Surrey County Council has started charging up to £3000 for cycling event road closures, which could spell the end of hill climbs on closed roads

One of the Britain’s longest-running cycling events, the Bec CC Hill Climb, is in danger after Surrey County Council has started to impose a charge of up to £3000 for cycling event road closures.

The Bec Cycling Club first organised the event in 1956, but are now appealing to the public to help fund the hill climb to meet road closure charges. A page has been started by event organiser Garry Beckett on crowd-funding website IndieGoGo to raise £5000 in funds.

Tandridge District Council has previously granted road closure on White Lane for no charge, but SCC has stepped in to say that an incorrect piece of legislation was being used to close the road and that applications must now go through SCC.

A charge of £3000 would equate to £20 for each of the event’s 150 competitors. In past years, entry to the event has cost £8.

“It has come to Surrey County Council’s attention that the road that is used (White Lane) during The BEC Hill Climb has previously been closed under the Police and Town Centre Clauses Act 1847,” it said in a letter to Beckett.

“As this event is a sporting event, you are required to close the road under Section 16A of the Road Traffic Regulation Act 1984 and not the Town and Police Clauses Act 1847.”

Applications on the correct forms are supposed to be made 12 months in advance of the event taking place.

When contacted by Cycling Weekly, an SCC spokesperson issued the following statement: “To close a road for a sporting event on the highway the Road Traffic Regulation Act comes into force and although we do not charge admin fees, closures do need to be advertised to residents and the cost of this is passed onto the event organiser who then decide how best to cover this cost. This follows recent discussions with partners to introduce a new framework to help reduce the impact on residents and ensure the safety of spectators and participants during an event.”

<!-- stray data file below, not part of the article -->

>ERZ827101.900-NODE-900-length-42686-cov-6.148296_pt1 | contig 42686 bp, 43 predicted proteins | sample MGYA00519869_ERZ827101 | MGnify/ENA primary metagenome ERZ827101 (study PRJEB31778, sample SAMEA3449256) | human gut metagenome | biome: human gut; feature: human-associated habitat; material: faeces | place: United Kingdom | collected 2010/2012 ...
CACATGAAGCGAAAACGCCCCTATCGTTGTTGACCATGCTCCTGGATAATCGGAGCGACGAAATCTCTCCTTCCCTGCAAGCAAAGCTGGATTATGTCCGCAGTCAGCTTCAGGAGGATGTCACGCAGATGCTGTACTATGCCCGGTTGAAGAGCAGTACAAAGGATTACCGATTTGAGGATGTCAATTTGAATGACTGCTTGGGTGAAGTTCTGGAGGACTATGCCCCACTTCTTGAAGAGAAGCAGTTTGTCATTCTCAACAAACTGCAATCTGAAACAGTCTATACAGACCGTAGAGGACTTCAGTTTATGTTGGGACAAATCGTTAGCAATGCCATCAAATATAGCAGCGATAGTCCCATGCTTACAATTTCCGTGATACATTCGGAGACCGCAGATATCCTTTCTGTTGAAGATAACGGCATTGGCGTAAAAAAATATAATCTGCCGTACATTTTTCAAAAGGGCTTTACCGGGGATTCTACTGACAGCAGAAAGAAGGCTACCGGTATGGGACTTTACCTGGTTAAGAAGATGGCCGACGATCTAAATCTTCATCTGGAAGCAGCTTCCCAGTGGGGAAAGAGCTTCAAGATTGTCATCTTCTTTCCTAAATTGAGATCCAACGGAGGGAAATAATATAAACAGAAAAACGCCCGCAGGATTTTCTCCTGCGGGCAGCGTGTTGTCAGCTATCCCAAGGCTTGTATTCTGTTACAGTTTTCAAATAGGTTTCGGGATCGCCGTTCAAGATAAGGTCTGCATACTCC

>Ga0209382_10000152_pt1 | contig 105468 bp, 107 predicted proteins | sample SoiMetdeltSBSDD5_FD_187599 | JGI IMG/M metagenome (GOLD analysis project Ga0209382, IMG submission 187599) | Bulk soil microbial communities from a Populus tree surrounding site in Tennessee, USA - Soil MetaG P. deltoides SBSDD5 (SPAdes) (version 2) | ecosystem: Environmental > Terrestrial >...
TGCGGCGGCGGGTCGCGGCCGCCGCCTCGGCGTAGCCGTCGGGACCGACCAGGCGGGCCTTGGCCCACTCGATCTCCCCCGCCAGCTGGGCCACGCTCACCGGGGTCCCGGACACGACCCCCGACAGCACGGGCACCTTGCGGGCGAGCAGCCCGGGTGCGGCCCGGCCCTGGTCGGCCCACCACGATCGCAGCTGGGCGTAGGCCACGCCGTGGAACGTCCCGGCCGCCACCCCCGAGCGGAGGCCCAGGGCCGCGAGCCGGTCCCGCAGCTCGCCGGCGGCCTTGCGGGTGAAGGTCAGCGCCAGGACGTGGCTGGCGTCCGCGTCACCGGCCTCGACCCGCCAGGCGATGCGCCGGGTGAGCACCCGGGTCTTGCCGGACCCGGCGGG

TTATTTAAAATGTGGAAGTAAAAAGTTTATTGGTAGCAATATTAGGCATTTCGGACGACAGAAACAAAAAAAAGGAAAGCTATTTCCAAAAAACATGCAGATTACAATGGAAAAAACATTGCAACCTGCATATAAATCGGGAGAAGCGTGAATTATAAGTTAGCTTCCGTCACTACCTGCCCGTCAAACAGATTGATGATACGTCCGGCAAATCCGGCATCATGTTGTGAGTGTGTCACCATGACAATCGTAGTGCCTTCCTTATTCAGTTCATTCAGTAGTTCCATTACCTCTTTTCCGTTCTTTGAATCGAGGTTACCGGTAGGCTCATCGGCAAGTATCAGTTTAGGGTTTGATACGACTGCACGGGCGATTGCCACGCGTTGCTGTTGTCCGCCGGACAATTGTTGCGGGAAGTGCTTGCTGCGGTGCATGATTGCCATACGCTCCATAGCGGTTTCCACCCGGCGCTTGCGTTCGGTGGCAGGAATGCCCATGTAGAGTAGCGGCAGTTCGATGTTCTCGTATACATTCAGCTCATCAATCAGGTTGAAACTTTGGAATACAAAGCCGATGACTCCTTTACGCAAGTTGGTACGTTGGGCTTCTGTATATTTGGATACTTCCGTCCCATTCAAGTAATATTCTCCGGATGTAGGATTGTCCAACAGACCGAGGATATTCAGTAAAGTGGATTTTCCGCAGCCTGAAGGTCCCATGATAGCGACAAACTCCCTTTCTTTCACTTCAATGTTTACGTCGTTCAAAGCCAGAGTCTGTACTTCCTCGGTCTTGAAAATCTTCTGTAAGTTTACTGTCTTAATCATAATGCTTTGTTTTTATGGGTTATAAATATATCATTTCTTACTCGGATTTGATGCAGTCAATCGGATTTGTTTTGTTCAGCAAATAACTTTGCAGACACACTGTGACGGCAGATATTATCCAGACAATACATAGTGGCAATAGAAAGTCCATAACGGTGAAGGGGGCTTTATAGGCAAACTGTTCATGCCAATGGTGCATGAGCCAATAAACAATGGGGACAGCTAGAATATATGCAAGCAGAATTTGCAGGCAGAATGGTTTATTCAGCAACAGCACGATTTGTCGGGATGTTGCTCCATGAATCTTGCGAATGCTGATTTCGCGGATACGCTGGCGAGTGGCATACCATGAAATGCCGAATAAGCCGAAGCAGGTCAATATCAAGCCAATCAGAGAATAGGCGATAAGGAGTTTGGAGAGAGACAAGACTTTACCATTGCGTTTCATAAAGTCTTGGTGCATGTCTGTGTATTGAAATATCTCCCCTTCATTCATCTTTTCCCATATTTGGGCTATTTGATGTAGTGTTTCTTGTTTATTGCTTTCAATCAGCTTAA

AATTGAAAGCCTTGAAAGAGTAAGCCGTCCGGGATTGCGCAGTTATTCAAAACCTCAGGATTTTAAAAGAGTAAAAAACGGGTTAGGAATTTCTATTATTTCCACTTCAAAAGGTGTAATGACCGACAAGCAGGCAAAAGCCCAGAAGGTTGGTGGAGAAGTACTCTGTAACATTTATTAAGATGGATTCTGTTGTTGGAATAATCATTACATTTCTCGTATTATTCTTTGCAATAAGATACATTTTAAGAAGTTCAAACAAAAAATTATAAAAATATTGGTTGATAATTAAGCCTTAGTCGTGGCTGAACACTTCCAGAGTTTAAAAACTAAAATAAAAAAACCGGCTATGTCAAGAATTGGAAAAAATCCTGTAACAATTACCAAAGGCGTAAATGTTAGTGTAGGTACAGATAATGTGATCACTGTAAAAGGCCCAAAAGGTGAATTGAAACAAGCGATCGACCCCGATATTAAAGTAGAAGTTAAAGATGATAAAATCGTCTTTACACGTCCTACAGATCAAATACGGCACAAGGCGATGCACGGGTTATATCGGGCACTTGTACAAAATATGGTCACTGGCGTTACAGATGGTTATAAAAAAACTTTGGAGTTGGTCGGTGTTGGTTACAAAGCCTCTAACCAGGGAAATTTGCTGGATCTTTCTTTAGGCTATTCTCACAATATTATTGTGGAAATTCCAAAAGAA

>>> Tacks found on Cambridge towpath believed to have been spread deliberately

Beckett has been in communication with SCC over the matter to try and ensure the event takes place on October 11 this year as planned, but says the future of the event has been thrown into doubt.

“[The] bottom line in this change of policy is that the Bec CC Hill Climb is now in danger of being priced out of existence. It currently has no choice, but abide by these newly imposed Highway Regulations, which incidentally have been around since 1984, and have not been deemed necessary to implement for most events until the ‘Olympic Legacy’ raised sporting profiles within Surrey,” Beckett said.

“Surrey County Council are insistent that the new Regs must be implemented and the huge increase in costs be borne by the event organisers.

“Despite my explaining that the Bec CC event is NOT a mass participation event enjoying huge income from its entry fees and that it has limited opportunity to enhance its income, SCC’s stance is solid.”

Bec Hill Climb. Photo: Dave Hayward

End of the road? The Bec Hill Climb may struggle to continue if road closure costs are not met. Photo: Dave Hayward

Another Surrey hill climb was also in danger of ending after the county council stepped in with a road closure charge. The Waller Pain Hill Climb on Waller Lane in Caterham is run as part of Caterham Festival, with the express aim of raising funds for charity. The charge for closing the road would have wiped out any chance of raising money, and put the event into debt.